In December, California-based Launcher is scheduled to deploy its Orbiter satellite platform powered by 3D-printed rocket engines and “UK-based aerospace company Orbex hopes its 3D-printed rockets, made with the latest metal 3D printer from German manufacturer EOS, will blast off from Scotland.”

The 3D-printing technology utilized by these companies is saving millions of dollars by cutting costs and speeding up production. It’s also simplifying the supply chain as some launch vehicles can be built with only four raw metals. Oh, and the number of parts needed can be reduced by 100 times as well.

AMFG, a provider of MES and workflow software that helps companies manage and scale their additive manufacturing processes, writes, “One of the biggest advantages of 3D printing for rocket parts is the ability to iterate designs very quickly.

“A 3D printer can create rocket parts directly from a design file without the need for tooling. If a part requires modifications, engineers can simply make changes to an original CAD file and create a new, modified design much more quickly than traditional processes would allow.” This allows for more design flexibility, simplified assembly, and ultimately less expensive rocket parts.

So, we’ve looked at how 3D printing technology is helping get us to space quicker and for less money. But how is the technology going to be used in space? 3DSourced writes it will be by supporting multi-year space flights, saving lives in the event of a disaster, and printing parts – even human organs.

3D printing in space comes with several obstacles, the most significant of which is overcoming the energy hurdle for boosting materials into orbit. Once this barrier is significantly reduced in cost per pound – currently estimated at $10,000/per pound by NASA – the technology will become much more attractive to entrepreneurs. After the heavy capitalization costs of assembling the mining and manufacturing facilities are paid, the production will need to be economically profitable to become self-sustaining and beneficial to society.

“The economic requirements of space manufacturing imply a need to collect the requisite raw materials at a minimum energy cost. The cost of space transport is directly related to the delta-v or change in velocity required to move from the mining sites to the manufacturing plants. Bringing material to Earth orbit from bodies such as Near-Earth asteroids, Phobos, Deimos or the lunar surface requires far less delta-v than launching from Earth itself, despite the greater distances involved. This makes these places economically attractive as sources of raw materials.”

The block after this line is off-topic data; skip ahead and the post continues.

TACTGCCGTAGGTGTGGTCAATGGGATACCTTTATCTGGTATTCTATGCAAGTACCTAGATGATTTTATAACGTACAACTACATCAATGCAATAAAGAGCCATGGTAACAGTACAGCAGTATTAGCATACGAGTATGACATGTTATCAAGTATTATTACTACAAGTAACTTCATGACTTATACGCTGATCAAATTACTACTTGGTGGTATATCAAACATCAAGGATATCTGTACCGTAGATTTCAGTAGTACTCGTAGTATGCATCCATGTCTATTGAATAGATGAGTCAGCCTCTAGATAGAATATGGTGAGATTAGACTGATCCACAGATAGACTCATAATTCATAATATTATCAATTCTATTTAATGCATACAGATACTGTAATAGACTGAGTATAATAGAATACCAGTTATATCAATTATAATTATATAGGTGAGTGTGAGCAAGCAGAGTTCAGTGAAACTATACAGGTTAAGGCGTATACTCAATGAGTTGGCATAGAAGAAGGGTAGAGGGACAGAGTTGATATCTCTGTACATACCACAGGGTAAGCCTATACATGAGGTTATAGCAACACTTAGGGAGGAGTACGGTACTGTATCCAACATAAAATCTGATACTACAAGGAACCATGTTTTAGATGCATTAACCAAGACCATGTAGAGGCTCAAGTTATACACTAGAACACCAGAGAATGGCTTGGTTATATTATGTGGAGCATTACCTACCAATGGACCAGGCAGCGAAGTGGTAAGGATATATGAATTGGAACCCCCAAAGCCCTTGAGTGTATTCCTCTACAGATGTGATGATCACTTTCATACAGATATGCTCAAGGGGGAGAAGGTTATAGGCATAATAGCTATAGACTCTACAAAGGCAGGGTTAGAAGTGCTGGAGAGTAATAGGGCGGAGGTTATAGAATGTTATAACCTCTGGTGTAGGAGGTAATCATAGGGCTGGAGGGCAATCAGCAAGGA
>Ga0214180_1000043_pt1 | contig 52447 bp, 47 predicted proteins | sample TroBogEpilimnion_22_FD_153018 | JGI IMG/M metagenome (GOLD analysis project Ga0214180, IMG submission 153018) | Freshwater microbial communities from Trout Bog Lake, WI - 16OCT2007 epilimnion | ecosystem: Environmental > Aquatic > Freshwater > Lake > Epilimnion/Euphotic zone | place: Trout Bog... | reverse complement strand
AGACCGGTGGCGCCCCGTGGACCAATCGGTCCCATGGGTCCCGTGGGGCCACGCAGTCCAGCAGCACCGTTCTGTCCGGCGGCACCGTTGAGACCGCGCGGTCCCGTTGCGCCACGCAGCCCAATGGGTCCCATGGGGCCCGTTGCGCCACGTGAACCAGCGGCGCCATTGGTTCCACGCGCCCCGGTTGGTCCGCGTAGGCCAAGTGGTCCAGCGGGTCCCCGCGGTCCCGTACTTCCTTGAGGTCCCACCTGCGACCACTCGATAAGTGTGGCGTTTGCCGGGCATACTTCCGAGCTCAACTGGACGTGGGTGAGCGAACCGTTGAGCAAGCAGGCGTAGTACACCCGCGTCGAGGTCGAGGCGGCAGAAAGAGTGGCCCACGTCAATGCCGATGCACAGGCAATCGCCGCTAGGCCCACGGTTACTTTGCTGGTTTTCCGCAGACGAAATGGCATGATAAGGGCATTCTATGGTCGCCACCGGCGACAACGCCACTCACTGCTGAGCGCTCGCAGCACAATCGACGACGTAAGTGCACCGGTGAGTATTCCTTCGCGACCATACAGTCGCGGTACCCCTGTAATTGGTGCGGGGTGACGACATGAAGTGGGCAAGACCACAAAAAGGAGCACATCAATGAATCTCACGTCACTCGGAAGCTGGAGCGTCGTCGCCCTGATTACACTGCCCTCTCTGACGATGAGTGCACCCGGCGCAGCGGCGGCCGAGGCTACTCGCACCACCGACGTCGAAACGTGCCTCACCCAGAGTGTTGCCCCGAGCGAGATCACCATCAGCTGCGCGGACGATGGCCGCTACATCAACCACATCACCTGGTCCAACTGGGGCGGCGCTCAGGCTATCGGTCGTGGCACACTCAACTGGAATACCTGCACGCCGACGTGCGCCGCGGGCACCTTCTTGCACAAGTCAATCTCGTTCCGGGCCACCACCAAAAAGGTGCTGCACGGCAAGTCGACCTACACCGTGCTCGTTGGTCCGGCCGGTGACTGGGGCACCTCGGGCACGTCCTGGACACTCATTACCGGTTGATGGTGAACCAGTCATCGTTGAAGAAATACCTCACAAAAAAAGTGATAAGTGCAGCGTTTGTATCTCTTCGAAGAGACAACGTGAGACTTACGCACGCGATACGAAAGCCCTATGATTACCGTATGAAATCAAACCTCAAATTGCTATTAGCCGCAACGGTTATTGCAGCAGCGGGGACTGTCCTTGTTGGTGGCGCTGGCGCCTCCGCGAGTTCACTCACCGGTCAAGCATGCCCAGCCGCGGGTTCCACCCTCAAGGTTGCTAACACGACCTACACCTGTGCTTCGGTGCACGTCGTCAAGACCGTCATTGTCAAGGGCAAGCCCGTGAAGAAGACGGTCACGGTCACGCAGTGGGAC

Once the financial hurdles are cleared and 3D printing in space becomes the norm, one use will be to print body parts and organs. In fact, according to Engadget, “NASA, Redwire, and the Uniformed Services University of the Health Sciences Center for Biotechnology (4DBio3) are sending a new 3D printer to the International Space Station, Redwire's BioFabrication Facility, to bioprint a human knee meniscus in orbit and study the result on Earth.” Redwire’s long-term goal is to print entire organs in space, something that would doctors to replace damaged body parts without resorting to donations or inorganic implants.

Beyond saving lives, Popular Mechanics notes that 3D printing in space “can be used to manufacture niche tools and parts when they're needed, so astronauts don't have to carry extra stuff into orbit.” But we can think bigger than parts – entire lunar bases could be made from 3D-printed bricks.

SYFY Media writes, “A team of scientists from the University of Central Florida has devised a way to do just that, using lunar regolith, saltwater, and additive manufacturing to make bricks.” Assuming they’re right it’s possible that entire structures could be built in space with local materials, minimizing the number of supplies we have to take with us.

The Future Is Here For 3D-Printed Space Technology

Already in use on the ISS and in building rockets, and with future applications ranging from aiding in the colonization of the moon and Mars, printing food, and the creation of clothes for astronauts, 3D printing brings with it the promise of lowering costs and moving the needle on the space exploration timeline.